Tennis

Literary power serves.

 


 

The Rivals: Chris Evert vs. Martina Navratilova
Their Epic Duels and Extraordinary Friendship

By Johnette Howard

 

Sixty times these two women met in one championship or another over the course of 16 years. Through extensive interviews with Evert and Navratilova, Johnette Howard unveils the emotion and intensity—on and off the court—at the core of one of sports' greatest rivalries and friendships.

 

 

 

 


 

Levels of the Game

By John McPhee

 

Pulitzer Prize winner and longtime New Yorker writer McPhee obsessively follows an epic 1968 match between Arthur Ashe and Clark Graebner, stroke by emotional stroke. The result brings historical and cultural context to every swing of the racket, and serves up a devastating analysis of the competitive mind at work.

 

 

 


 

A Terrible Splendor: Three Extraordinary Men, a World Poised for War, and the Greatest Tennis Match...

By Marshall Jon Fisher

 

Sports and politics collided when American Don Budge and German Gottfried von Cramm faced off at Wimbledon in 1937. Von Cramm disdained the ruling Nazi Party—and therefore his own survival depended on winning match after match. A Terrible Splendor unfolds the dire consequences that followed when the ace finally stumbled on the court.

 

 

 


 

Open: An Autobiography

By Andre Agassi

 

Agassi hates playing tennis—and always has. You would, too, if you had the maniacal dad Agassi writes about. But Agassi learned that he didn't need to love playing to do his job. Along the way, he tried meth, divorced Brooke Shields, wore a hairpiece, and became one of the defining players of his era.

 

 

 

 


 

Strokes of Genius: Federer, Nadal,
and the Greatest Match Ever Played
 

By L. Jon Wertheim

 

In the 2008 Wimbledon men's finals, five-time winner Roger Federer stepped onto the court against Spain's Rafael Nadal and played what some consider to be one of the finest tennis matches of all time. Sports Illustrated senior writer Wertheim gives readers the point-by-point account in all of its surprising dimensions.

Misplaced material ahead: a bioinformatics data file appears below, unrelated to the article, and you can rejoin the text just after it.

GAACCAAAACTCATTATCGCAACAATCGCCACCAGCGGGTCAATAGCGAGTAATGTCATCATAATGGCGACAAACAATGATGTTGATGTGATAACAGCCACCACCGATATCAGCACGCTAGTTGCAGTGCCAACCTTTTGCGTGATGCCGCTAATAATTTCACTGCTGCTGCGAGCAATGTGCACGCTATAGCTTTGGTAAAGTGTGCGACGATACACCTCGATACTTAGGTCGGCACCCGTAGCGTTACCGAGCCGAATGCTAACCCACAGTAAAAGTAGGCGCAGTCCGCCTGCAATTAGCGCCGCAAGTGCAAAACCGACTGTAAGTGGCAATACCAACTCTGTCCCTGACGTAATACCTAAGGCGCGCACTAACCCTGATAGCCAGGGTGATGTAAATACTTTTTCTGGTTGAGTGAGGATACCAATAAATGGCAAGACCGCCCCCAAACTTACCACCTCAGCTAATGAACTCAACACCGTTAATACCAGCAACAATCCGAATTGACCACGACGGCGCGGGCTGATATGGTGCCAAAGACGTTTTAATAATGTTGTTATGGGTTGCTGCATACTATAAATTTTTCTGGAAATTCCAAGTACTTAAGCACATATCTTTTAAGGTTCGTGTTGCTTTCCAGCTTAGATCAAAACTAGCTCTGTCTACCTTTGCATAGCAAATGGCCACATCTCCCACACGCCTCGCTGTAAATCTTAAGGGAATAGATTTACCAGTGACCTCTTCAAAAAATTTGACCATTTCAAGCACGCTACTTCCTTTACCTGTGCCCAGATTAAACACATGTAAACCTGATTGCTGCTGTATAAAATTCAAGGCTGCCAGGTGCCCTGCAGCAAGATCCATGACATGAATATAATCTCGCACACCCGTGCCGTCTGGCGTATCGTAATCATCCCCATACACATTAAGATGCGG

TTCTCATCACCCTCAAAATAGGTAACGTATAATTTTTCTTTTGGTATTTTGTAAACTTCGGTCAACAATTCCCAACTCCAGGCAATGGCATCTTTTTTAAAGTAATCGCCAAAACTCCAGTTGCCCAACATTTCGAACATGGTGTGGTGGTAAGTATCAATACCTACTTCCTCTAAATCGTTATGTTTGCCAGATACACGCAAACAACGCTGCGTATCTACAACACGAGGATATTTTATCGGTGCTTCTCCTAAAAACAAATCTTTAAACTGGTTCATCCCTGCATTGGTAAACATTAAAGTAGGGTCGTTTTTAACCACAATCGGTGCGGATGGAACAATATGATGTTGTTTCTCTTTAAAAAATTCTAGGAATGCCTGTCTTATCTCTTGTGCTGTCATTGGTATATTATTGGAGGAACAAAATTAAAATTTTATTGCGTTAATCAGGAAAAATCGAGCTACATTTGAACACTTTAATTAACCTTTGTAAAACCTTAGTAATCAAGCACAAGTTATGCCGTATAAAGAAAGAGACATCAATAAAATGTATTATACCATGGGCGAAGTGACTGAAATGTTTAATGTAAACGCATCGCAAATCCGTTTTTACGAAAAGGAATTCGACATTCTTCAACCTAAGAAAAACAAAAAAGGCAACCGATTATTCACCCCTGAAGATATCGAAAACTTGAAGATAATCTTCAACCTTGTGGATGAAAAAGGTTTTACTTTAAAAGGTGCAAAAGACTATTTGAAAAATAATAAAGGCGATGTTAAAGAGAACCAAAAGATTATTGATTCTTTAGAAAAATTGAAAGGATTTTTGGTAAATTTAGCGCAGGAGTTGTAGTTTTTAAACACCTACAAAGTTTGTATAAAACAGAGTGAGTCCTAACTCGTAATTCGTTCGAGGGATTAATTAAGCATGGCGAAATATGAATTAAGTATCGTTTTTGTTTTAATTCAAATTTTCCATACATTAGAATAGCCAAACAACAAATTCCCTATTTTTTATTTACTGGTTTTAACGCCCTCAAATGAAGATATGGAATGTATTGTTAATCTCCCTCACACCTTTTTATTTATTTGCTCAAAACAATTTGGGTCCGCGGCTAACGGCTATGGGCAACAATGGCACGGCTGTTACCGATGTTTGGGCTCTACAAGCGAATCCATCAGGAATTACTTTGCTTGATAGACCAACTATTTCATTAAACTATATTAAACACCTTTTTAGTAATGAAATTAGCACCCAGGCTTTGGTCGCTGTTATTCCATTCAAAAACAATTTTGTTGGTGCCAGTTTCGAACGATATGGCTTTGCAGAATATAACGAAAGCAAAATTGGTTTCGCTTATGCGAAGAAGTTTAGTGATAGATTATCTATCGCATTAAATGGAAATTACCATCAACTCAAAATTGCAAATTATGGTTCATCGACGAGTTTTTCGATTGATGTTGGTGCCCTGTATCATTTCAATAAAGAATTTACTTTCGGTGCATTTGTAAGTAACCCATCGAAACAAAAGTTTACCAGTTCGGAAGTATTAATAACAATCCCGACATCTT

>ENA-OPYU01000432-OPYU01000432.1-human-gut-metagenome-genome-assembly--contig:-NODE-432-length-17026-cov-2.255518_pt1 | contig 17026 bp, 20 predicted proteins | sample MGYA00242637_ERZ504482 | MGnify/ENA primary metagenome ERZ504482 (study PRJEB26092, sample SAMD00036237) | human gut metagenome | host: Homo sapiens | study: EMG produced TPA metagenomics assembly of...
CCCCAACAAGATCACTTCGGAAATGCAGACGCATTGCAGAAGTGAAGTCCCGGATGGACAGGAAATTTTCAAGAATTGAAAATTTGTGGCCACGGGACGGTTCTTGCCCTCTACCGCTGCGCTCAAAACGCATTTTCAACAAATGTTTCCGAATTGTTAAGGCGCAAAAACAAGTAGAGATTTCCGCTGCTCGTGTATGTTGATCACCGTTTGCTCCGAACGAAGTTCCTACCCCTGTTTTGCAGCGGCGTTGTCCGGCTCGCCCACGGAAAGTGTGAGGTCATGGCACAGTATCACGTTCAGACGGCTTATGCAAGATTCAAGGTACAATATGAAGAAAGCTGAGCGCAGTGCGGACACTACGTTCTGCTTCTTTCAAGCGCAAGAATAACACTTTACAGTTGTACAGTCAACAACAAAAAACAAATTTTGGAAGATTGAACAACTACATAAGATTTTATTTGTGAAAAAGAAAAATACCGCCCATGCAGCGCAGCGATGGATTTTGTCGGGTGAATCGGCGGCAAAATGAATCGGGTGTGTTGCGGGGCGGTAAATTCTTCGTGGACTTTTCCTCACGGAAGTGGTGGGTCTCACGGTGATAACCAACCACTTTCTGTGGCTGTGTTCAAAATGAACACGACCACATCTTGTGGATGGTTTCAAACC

April 17: "In less than three years, both GM and Chrysler would be bankrupt, and a resurgent Ford would wow Wall Street..."

Donna Tartt's The Goldfinch is the winner of the 2014 Pulitzer Prize for Fiction. James Parker calls this Dickensian coming-of-age novel "an enveloping…

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Books, CDs, DVDs to know about now
Poems That Make Grown Men Cry

And women too.  Luminaries from Colin Firth to Nick Cave and Jonathan Franzen chose the poems that bring them to tears, and the result is a stunning collection of poignant verse from writers like Auden, Whitman, Bishop, Larkin, Neruda and many others.  Warning: choking-up hazard.

The King of Pain

Trapped beneath his entertainment system, reality TV mastermind Rick Salter reflects on his life and tries to piece together the events of the previous evening. Seth Kaufman’s romp is an outrageous meditation on pain and entertainment in a deranged world in which the two are often interchangeable.

The Good Inn

Frank Black, frontman for the Pixies, has written a transgressive historical fiction with shades of Thomas Pynchon (focused as it is on the history of explosives and cinematic pornography), all set in a hallucinatory Edwardian Europe.